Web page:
Boston faces a crisis in community-based reentry
Imagine waking up one day with nothing except a change of clothes, and no money in your pocket. You need a job, but can’t apply because you don’t have a driver’s license, photo ID, or even a Social Security card. You head to the Registry of Motor Vehicles to get an ID, but you don’t have a fixed address, or enough money to pay for it.
It seems that every door is closed to you. Where do you turn?
This is the situation most individuals find themselves in upon release from prison. With little or no support coming out of prison, it shouldn’t be surprising that many formerly incarcerated men and women end up in shelters or homeless, and eventually back in the criminal justice system. But, when returning citizens are connected to community-based re-entry services — such as safe housing, a stable job, addiction treatment, mental health care and case management — their likelihood of returning to the criminal justice system is reduced by up to 25 percent.
We have seen firsthand the transformational impacts of community-based reentry programs, from our immediate family members to the men and women returning to their communities post-incarceration. Funding quality reentry programs is a sure way to decrease recidivism, improve public safety in our neighborhoods, and help the formerly incarcerated to rebuild their lives.
Sadly, the availability of these programs and resources have been cut to shreds. In the last 18 months, four programs in Boston that provided community-based reentry services have either closed or scaled back due to loss of funding, including McGrath House, the only residential reentry program specifically for women. Overcoming The Odds, a city, state and community partnership with an exceptional success rate, ended in 2016 after three years of providing housing and case management to high-risk individuals returning to the Boston area. And, now, Brooke House, a 65-bed halfway house in the Fenway, is in jeopardy of closing this June after over 50 years of operation in Boston. Even the Boston Reentry Initiative — a program that has produced a 50 percent drop in recidivism for those deemed 100 percent likely to re-offend — has faced drastic reductions in its scope of services.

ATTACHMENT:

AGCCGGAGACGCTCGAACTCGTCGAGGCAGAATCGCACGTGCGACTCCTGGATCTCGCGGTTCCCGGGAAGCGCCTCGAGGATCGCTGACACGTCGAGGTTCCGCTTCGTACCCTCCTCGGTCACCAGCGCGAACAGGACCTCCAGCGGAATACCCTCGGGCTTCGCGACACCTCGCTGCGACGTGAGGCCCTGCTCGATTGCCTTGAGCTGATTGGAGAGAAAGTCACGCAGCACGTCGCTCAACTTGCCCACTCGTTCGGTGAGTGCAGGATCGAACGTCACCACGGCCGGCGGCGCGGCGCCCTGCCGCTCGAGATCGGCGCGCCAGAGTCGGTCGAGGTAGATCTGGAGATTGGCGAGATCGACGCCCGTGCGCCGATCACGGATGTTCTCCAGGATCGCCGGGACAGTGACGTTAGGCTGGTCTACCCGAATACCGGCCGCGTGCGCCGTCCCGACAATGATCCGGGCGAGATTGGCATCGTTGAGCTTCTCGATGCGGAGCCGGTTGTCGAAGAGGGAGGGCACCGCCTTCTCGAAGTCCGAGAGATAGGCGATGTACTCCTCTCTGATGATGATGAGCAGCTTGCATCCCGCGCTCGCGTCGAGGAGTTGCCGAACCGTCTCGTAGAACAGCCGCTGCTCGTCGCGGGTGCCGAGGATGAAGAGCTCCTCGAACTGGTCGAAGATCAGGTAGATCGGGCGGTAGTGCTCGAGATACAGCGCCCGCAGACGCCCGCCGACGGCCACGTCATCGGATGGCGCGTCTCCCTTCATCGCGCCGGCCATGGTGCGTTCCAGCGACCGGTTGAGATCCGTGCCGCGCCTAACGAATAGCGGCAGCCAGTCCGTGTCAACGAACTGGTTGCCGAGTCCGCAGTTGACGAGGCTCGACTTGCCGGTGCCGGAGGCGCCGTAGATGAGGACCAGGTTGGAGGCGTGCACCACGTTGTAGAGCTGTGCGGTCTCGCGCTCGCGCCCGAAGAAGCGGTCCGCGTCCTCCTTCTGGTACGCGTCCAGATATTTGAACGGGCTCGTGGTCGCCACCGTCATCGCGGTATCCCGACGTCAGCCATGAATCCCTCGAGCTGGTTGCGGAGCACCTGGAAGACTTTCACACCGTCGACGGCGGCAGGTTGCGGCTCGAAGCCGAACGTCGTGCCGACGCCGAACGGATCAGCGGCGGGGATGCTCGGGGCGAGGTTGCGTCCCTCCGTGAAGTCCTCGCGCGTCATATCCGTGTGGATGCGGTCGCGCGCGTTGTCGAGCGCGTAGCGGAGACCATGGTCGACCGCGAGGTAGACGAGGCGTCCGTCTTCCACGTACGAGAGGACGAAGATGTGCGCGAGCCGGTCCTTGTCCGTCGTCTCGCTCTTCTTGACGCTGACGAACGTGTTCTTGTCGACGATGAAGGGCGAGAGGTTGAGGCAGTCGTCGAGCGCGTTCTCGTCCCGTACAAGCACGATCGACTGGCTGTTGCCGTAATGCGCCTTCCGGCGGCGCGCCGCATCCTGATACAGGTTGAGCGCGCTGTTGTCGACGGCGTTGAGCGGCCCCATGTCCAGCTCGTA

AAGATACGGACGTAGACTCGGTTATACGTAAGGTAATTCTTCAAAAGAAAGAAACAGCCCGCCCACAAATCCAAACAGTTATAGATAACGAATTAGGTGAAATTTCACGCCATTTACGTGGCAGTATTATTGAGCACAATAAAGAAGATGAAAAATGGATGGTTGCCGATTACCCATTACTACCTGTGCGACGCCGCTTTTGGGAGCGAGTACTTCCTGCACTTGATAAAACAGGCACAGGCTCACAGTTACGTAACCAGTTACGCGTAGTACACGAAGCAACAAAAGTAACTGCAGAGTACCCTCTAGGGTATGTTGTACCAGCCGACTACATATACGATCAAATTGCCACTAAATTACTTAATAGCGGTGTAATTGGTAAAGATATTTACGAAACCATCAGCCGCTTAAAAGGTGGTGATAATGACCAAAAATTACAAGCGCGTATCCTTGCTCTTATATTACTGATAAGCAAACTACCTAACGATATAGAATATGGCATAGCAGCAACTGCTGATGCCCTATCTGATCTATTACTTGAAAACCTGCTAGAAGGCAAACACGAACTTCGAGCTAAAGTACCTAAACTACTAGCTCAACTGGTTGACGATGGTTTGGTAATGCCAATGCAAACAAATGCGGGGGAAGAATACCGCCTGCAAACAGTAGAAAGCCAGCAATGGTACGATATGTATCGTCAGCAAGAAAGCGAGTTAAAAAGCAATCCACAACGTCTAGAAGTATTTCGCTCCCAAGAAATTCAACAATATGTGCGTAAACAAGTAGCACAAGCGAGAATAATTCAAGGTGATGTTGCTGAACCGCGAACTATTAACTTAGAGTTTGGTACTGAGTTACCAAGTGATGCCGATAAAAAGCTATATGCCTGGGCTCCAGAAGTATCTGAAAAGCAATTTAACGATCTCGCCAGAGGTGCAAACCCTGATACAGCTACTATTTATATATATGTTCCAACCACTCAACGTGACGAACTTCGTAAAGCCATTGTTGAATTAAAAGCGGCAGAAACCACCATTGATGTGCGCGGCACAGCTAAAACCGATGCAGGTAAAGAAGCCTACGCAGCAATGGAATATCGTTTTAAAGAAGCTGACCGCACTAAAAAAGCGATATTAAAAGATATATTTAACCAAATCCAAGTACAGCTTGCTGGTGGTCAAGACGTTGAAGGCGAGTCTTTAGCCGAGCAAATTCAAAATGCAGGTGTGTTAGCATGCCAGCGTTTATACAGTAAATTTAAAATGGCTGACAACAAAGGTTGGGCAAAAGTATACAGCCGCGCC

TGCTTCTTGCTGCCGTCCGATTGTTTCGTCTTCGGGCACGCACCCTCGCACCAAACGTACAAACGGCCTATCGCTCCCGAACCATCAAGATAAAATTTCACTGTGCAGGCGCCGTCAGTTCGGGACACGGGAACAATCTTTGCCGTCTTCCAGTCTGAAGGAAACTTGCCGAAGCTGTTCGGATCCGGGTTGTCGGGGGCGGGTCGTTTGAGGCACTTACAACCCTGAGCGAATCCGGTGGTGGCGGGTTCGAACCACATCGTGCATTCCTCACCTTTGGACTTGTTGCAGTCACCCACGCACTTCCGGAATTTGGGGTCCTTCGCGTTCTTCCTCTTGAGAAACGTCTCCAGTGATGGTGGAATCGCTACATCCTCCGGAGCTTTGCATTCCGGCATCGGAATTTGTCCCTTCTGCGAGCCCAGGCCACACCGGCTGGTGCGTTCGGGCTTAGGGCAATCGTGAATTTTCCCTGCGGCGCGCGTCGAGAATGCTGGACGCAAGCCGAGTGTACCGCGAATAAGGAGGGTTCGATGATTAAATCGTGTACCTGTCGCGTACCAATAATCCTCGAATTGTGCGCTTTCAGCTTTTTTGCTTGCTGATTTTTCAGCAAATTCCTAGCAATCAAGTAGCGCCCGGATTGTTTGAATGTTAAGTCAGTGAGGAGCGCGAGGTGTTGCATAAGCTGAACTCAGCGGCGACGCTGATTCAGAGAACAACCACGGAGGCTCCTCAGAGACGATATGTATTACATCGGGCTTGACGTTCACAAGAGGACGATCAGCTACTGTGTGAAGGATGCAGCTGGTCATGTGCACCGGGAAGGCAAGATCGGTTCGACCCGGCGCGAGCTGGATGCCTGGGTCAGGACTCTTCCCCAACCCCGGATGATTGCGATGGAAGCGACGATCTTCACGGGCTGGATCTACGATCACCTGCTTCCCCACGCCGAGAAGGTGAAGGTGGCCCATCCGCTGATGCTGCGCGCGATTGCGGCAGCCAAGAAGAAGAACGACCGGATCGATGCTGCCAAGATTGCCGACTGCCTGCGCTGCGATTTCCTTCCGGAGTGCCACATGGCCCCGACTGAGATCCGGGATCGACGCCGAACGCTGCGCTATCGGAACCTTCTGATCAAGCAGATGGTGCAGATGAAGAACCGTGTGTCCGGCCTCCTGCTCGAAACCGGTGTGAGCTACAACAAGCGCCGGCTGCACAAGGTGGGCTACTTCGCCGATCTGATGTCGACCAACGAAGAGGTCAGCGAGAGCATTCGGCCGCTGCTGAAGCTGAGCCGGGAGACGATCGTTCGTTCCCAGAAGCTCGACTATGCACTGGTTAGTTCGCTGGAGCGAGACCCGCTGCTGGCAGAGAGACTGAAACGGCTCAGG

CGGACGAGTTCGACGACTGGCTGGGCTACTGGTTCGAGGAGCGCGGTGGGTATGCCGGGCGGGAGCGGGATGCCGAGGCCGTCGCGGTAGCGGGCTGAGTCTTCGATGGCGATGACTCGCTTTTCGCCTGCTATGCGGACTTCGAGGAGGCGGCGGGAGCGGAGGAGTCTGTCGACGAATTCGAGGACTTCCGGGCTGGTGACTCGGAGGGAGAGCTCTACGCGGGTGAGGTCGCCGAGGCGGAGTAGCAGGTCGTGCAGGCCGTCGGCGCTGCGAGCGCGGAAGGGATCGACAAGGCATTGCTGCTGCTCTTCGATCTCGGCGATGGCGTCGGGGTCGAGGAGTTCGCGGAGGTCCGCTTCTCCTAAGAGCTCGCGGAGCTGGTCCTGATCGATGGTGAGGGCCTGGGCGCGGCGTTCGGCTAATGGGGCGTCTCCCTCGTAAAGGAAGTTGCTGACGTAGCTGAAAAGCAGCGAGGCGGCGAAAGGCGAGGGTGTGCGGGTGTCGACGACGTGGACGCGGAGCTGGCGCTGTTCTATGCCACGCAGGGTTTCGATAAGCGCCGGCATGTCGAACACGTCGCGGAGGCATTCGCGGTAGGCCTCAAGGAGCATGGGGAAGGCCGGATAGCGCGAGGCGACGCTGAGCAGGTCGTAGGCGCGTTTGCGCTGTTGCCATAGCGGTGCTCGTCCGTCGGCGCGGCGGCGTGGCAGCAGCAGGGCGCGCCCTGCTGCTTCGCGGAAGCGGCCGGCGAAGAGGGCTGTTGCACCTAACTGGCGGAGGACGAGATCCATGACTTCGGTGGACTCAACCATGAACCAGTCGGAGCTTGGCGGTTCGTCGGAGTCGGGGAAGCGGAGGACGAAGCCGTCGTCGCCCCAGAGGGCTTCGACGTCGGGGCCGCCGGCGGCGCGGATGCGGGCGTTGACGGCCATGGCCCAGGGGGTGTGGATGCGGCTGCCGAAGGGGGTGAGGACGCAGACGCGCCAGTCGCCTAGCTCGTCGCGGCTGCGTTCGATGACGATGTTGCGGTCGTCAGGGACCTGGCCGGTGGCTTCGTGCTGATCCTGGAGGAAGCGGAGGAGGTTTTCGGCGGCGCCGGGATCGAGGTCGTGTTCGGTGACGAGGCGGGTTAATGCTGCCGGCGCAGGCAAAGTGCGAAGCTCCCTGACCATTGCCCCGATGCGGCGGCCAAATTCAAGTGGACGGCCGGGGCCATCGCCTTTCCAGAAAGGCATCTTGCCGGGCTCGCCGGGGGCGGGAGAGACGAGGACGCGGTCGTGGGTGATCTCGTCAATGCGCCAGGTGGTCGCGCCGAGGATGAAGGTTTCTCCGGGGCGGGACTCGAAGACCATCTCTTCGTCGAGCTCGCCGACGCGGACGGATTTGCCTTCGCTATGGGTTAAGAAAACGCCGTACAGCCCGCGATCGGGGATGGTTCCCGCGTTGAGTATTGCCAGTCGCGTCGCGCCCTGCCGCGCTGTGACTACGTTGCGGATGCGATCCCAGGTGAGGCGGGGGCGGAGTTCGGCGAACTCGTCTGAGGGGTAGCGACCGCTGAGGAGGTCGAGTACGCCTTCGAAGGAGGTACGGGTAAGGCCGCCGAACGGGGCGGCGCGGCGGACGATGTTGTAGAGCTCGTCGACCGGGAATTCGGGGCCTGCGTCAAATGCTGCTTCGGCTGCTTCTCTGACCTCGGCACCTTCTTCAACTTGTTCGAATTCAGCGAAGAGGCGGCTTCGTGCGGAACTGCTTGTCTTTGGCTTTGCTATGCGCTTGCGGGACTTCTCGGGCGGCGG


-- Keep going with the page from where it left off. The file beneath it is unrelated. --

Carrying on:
Reentry programs depend primarily on federal grants and charitable donations, which can disappear almost overnight. While lawmakers in Massachusetts vocalize a commitment to supporting returning citizens, our state has not substantially invested in residential reentry supports. In fact, the Commonwealth’s $40 billion state budget includes just $90,000 for community-based residential reentry. That’s the roughly the same amount it costs to incarcerate two people in state prison for a year.
We need to do more.
Approximately 3,000 individuals return to Boston from jail or prison each year, and a majority of them will return home to the neighborhoods we represent. They are our brothers and sisters, mothers and fathers, and deserve the chance to rebuild their lives with their families here in Boston. But, the door to opportunity cannot be locked.
Earlier this week we teamed up to hold a City Council hearing at the Suffolk County House of Correction to hear directly from those most impacted by these funding cuts: incarcerated and formerly-incarcerated men and women, and the people and organizations that provide them with reentry services.
We are also joining a coalition of advocates, including Community Resources for Justice, to urge the Legislature to dedicate $5 million for community-based residential re-entry. This will provide funding for approximately 450 individuals to begin their reintegration back to the community with a fair shot: a bed to sleep in, help getting a job, health care, counseling and an ID card. By providing connections to housing, employment and recovery services for people who often have difficulty accessing them, we can strengthen our communities and make them safer, heathier and more vibrant for all of us.
Andrea J. Campbell is president of the Boston City Council, Steven W. Tompkins is sheriff of Suffolk County, and John Larivee is CEO of Community Resources for Justice.